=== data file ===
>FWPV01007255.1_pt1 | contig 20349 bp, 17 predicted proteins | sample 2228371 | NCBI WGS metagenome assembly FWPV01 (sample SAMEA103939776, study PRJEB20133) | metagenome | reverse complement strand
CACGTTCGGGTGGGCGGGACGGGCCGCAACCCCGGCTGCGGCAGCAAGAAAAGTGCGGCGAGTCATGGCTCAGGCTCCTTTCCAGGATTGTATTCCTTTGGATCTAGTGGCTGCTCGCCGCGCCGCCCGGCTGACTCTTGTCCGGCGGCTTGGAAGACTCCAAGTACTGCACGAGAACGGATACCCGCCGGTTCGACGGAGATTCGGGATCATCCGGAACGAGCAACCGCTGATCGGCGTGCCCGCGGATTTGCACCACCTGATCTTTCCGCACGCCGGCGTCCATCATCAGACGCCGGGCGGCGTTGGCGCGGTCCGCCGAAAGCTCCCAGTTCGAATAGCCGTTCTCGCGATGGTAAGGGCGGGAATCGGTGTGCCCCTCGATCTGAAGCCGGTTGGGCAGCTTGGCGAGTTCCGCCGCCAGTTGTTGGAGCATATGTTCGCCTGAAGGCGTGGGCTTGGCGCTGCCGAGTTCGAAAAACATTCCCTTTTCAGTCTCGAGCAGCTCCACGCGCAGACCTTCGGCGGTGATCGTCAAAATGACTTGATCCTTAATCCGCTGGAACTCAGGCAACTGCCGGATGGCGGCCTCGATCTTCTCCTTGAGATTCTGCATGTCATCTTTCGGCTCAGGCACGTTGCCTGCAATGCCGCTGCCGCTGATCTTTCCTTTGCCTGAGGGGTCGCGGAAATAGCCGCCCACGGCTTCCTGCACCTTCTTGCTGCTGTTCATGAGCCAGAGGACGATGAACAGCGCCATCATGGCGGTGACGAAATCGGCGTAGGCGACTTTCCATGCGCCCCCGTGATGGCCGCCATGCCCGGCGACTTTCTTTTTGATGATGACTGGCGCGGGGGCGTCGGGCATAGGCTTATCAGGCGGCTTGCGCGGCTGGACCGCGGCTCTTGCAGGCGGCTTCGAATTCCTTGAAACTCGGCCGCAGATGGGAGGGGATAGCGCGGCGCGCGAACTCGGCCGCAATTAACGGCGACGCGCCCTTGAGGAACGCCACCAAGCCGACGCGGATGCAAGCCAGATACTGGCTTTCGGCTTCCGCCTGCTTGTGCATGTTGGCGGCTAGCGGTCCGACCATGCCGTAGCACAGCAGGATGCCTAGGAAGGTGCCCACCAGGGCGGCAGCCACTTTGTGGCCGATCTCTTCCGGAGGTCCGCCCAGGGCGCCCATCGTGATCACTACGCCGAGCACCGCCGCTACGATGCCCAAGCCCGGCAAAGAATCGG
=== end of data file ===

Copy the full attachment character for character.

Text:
>FWPV01007255.1_pt1 | contig 20349 bp, 17 predicted proteins | sample 2228371 | NCBI WGS metagenome assembly FWPV01 (sample SAMEA103939776, study PRJEB20133) | metagenome | reverse complement strand
CACGTTCGGGTGGGCGGGACGGGCCGCAACCCCGGCTGCGGCAGCAAGAAAAGTGCGGCGAGTCATGGCTCAGGCTCCTTTCCAGGATTGTATTCCTTTGGATCTAGTGGCTGCTCGCCGCGCCGCCCGGCTGACTCTTGTCCGGCGGCTTGGAAGACTCCAAGTACTGCACGAGAACGGATACCCGCCGGTTCGACGGAGATTCGGGATCATCCGGAACGAGCAACCGCTGATCGGCGTGCCCGCGGATTTGCACCACCTGATCTTTCCGCACGCCGGCGTCCATCATCAGACGCCGGGCGGCGTTGGCGCGGTCCGCCGAAAGCTCCCAGTTCGAATAGCCGTTCTCGCGATGGTAAGGGCGGGAATCGGTGTGCCCCTCGATCTGAAGCCGGTTGGGCAGCTTGGCGAGTTCCGCCGCCAGTTGTTGGAGCATATGTTCGCCTGAAGGCGTGGGCTTGGCGCTGCCGAGTTCGAAAAACATTCCCTTTTCAGTCTCGAGCAGCTCCACGCGCAGACCTTCGGCGGTGATCGTCAAAATGACTTGATCCTTAATCCGCTGGAACTCAGGCAACTGCCGGATGGCGGCCTCGATCTTCTCCTTGAGATTCTGCATGTCATCTTTCGGCTCAGGCACGTTGCCTGCAATGCCGCTGCCGCTGATCTTTCCTTTGCCTGAGGGGTCGCGGAAATAGCCGCCCACGGCTTCCTGCACCTTCTTGCTGCTGTTCATGAGCCAGAGGACGATGAACAGCGCCATCATGGCGGTGACGAAATCGGCGTAGGCGACTTTCCATGCGCCCCCGTGATGGCCGCCATGCCCGGCGACTTTCTTTTTGATGATGACTGGCGCGGGGGCGTCGGGCATAGGCTTATCAGGCGGCTTGCGCGGCTGGACCGCGGCTCTTGCAGGCGGCTTCGAATTCCTTGAAACTCGGCCGCAGATGGGAGGGGATAGCGCGGCGCGCGAACTCGGCCGCAATTAACGGCGACGCGCCCTTGAGGAACGCCACCAAGCCGACGCGGATGCAAGCCAGATACTGGCTTTCGGCTTCCGCCTGCTTGTGCATGTTGGCGGCTAGCGGTCCGACCATGCCGTAGCACAGCAGGATGCCTAGGAAGGTGCCCACCAGGGCGGCAGCCACTTTGTGGCCGATCTCTTCCGGAGGTCCGCCCAGGGCGCCCATCGTGATCACTACGCCGAGCACCGCCGCTACGATGCCCAAGCCCGGCAAAGAATCGG